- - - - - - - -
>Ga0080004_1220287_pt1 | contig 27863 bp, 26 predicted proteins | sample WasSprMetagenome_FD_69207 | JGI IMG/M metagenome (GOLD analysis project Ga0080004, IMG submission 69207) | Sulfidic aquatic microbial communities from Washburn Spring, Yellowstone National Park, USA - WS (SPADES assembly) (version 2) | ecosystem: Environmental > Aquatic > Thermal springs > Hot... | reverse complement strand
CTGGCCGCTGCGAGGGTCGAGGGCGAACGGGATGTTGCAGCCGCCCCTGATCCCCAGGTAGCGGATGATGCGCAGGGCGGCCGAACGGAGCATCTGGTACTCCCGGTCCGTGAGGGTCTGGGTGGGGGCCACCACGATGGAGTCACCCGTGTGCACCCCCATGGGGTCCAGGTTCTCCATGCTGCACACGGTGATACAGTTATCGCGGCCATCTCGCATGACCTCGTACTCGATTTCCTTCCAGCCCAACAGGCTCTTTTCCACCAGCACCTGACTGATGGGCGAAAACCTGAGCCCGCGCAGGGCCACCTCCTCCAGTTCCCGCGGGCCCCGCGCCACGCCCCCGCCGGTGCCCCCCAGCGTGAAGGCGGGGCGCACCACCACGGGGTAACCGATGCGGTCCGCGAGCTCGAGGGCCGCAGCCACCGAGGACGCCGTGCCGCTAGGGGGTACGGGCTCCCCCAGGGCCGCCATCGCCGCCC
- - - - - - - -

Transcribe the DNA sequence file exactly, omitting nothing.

>Ga0080004_1220287_pt1 | contig 27863 bp, 26 predicted proteins | sample WasSprMetagenome_FD_69207 | JGI IMG/M metagenome (GOLD analysis project Ga0080004, IMG submission 69207) | Sulfidic aquatic microbial communities from Washburn Spring, Yellowstone National Park, USA - WS (SPADES assembly) (version 2) | ecosystem: Environmental > Aquatic > Thermal springs > Hot... | reverse complement strand
CTGGCCGCTGCGAGGGTCGAGGGCGAACGGGATGTTGCAGCCGCCCCTGATCCCCAGGTAGCGGATGATGCGCAGGGCGGCCGAACGGAGCATCTGGTACTCCCGGTCCGTGAGGGTCTGGGTGGGGGCCACCACGATGGAGTCACCCGTGTGCACCCCCATGGGGTCCAGGTTCTCCATGCTGCACACGGTGATACAGTTATCGCGGCCATCTCGCATGACCTCGTACTCGATTTCCTTCCAGCCCAACAGGCTCTTTTCCACCAGCACCTGACTGATGGGCGAAAACCTGAGCCCGCGCAGGGCCACCTCCTCCAGTTCCCGCGGGCCCCGCGCCACGCCCCCGCCGGTGCCCCCCAGCGTGAAGGCGGGGCGCACCACCACGGGGTAACCGATGCGGTCCGCGAGCTCGAGGGCCGCAGCCACCGAGGACGCCGTGCCGCTAGGGGGTACGGGCTCCCCCAGGGCCGCCATCGCCGCCC